How to Handle MS “Brain Fog”

From the WebMD Archives

Have you noticed that simple things you used to do on auto-pilot, like making a pot of coffee, seem more complicated than they used to?

It happens to a lot of people with MS. Often called “brain fog,” it can include forgetfulness, trouble concentrating, and confusion. The disease can affect your thinking as well as your body.

“There are lots of physical issues that people with MS struggle with,” says Bart Rypma, associate professor of behavioral and brain science at the University of Texas, Dallas. “But it’s the cognitive changes -- slowing of thought -- that they experience most immediately.”

You may notice that you:

  • Solve problems more slowly
  • Forget appointments
  • Lose track of conversations
  • Can’t follow directions
  • Need constant reminders about daily tasks

There are ways to get around these problems and make it easier to do what you need, and want, to do.

Why It Happens

The problem, Rypma says, is that communication breaks down between your brain cells and the blood vessels that provide the nutrients that help them work. That makes it harder for your brain to do its job.

Remember that pot of coffee? “Filling up the water, scooping the coffee into the filter, flipping on the switch -- that’s a set of skills that resides in your short-term memory,” Rypma says. “It may seem like you’re doing it by rote, but that’s just the brain working efficiently on its own.”

When you have MS and find that you have to repeatedly talk yourself through each step before going on to the next one, it may be a sign that the guidance systems in your brain have been slowed down by MS. Those brain cells don’t talk to each other as well as they should.

“It’s not that you won’t be able to do all your normal tasks,” Rypma says. “But it could take you longer.”

How to Clear Away the Fog

“Just because cognitive changes are common doesn’t mean there’s nothing you can do about them,” says Sylvia Klineova, MD, of the Corinne Goldsmith Dickinson Center for Multiple Sclerosis at Mount Sinai Hospital in New York. “After all, your brain can be trained.”


Try these five methods:

  1. Tell your doctor. “We try to filter out any related problems that can affect you, like depression, poor sleep, and fatigue,” Klineova says. “When we treat those symptoms, the brain fog may begin to lift.”
  2. Use your strengths to help you manage your weaknesses. If you have trouble remembering where you put the remote control or when you’re supposed to meet your friend for lunch, set up a central command where you keep track of everything happening in your household.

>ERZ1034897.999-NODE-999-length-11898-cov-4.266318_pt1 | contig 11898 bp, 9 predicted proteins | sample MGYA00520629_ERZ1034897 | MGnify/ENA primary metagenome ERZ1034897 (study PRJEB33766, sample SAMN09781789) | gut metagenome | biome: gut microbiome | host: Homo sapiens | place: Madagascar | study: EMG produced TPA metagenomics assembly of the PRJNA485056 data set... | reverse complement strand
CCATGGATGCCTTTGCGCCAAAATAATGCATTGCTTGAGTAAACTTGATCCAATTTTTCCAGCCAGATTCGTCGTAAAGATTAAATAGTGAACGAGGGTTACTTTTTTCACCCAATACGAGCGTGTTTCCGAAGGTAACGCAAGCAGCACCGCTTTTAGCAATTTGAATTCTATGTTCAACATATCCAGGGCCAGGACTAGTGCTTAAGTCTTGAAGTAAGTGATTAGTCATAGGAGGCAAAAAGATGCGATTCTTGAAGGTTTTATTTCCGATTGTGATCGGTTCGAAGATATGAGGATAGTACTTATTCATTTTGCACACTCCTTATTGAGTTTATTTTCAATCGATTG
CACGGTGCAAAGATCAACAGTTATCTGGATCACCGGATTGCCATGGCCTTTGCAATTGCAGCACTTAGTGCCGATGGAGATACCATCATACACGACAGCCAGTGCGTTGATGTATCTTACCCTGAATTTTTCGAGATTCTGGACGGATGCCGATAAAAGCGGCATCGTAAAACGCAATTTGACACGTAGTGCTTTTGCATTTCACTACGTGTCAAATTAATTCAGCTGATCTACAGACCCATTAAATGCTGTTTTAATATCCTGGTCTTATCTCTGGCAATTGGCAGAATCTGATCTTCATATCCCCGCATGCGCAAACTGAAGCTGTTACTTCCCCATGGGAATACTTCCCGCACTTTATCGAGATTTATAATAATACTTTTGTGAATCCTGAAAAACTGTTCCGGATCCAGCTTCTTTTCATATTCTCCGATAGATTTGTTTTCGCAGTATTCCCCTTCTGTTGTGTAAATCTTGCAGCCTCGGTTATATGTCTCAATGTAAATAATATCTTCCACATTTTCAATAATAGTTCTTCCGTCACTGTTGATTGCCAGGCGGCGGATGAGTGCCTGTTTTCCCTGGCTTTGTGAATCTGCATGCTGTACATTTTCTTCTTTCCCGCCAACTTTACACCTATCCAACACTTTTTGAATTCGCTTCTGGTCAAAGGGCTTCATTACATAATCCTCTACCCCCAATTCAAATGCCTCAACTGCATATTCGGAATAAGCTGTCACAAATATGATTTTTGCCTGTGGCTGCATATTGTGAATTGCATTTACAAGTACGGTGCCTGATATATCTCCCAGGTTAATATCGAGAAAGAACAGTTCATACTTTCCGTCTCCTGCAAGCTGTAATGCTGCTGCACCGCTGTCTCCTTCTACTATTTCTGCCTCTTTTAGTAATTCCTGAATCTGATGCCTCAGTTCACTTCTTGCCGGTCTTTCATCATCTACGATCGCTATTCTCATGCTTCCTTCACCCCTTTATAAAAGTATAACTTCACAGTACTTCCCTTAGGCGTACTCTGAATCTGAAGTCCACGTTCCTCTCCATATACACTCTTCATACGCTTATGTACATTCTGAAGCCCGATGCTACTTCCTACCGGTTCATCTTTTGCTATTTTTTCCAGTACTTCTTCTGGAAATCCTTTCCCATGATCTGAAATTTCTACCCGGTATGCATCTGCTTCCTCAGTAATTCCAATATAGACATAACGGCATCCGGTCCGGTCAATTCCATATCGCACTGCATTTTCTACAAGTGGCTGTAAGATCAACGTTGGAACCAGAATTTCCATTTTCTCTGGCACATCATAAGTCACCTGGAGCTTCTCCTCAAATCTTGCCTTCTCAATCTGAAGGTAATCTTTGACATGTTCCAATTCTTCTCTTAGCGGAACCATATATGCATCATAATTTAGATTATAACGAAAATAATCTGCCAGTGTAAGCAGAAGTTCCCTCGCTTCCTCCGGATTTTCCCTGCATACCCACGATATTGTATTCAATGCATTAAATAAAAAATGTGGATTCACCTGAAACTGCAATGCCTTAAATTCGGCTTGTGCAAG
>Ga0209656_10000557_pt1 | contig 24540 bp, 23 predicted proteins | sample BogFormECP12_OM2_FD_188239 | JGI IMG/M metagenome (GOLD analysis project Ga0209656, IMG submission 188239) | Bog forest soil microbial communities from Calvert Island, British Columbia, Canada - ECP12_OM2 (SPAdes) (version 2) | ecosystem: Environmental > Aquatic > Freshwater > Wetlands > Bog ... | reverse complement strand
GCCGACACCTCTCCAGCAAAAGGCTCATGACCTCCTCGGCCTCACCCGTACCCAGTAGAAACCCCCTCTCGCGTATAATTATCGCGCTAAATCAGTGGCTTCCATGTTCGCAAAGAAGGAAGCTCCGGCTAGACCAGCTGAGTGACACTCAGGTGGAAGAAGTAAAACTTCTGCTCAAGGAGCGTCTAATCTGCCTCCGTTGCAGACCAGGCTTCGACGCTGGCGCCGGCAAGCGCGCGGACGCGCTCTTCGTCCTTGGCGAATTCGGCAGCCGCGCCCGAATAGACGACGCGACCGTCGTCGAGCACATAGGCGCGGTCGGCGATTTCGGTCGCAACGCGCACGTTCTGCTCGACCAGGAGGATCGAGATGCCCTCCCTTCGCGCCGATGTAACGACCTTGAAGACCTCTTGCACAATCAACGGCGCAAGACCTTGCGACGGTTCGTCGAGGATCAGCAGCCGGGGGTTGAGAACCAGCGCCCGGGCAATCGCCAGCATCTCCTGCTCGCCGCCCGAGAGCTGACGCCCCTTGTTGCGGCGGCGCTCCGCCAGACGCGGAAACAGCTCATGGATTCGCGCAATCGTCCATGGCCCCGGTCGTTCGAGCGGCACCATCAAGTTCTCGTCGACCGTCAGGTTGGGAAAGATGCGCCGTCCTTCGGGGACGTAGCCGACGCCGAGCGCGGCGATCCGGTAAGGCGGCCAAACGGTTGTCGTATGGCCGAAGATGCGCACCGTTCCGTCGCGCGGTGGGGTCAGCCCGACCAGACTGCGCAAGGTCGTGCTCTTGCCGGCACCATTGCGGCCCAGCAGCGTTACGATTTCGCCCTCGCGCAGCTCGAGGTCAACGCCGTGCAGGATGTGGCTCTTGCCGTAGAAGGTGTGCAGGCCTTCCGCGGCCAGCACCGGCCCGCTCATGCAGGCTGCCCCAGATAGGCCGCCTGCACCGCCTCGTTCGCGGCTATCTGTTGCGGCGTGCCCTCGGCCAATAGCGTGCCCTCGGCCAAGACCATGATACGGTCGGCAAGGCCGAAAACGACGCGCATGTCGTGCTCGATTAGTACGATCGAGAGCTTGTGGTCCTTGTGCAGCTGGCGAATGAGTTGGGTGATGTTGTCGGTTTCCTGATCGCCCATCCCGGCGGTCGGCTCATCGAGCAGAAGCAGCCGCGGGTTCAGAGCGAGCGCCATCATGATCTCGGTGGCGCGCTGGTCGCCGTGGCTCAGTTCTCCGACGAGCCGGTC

“Keep lots of lists, and have a family calendar where everyone can see what they need to do and where they need to go,” says Rosalind Kalb, PhD, vice president for health care information and resources at the National Multiple Sclerosis Society. “Those organizational strategies can help you feel less foggy. You can learn ways to compensate for the challenges.”

  1. Talk to your boss. Let her know what you need. The law requires employers to make “reasonable accommodations” that make it possible for you to do your job.

“Brain fog is one of those things that you may need help with at work,” Kalb says. “For instance, your manager can’t have a conversation with you in the hallway and assume you’ll remember everything she asked you to do. You may need written instructions. Or if your office is always warm, you might request a fan. With MS, your body is extra sensitive to heat, and you may feel sharper when you can stay cool.”

  1. Give yourself extra time. “Because your brain is communicating more slowly, realize that everything will take a little longer to do,” Rypma says. “Slow down and do things one at a time to help you compensate.” Don’t try to multitask. Go easy on yourself.
  2. Stay active. Do as much as you can physically, and keep your mind challenged, too. Keep up with the hobbies and other interests you enjoy, and try different puzzles and games.

“’Use it or lose it’ holds true for all of us,” Kalb says. “When you stay actively engaged in work and hobbies, it keeps your brain active and stimulated. It’s not a cure, but it definitely makes you feel better.”

WebMD Feature Reviewed by Neil Lava, MD on December 13, 2015



Multiple Sclerosis Australia: “Changes in Memory and Thinking.”

National Multiple Sclerosis Society: “ADA and People with MS.”

Hubbard, N. Neuropsychology, July 6, 2015.

Bart Rypma, associate professor, Center for Brain Health, University of Texas at Dallas.

Sylvia Klineova, MD, assistant professor of neurology, Mount Sinai Hospital, New York; attending physician, Dickinson Center for Multiple Sclerosis, New York.

Rosalind Kalb, PhD, vice president of health care information and resources, National Multiple Sclerosis Society.

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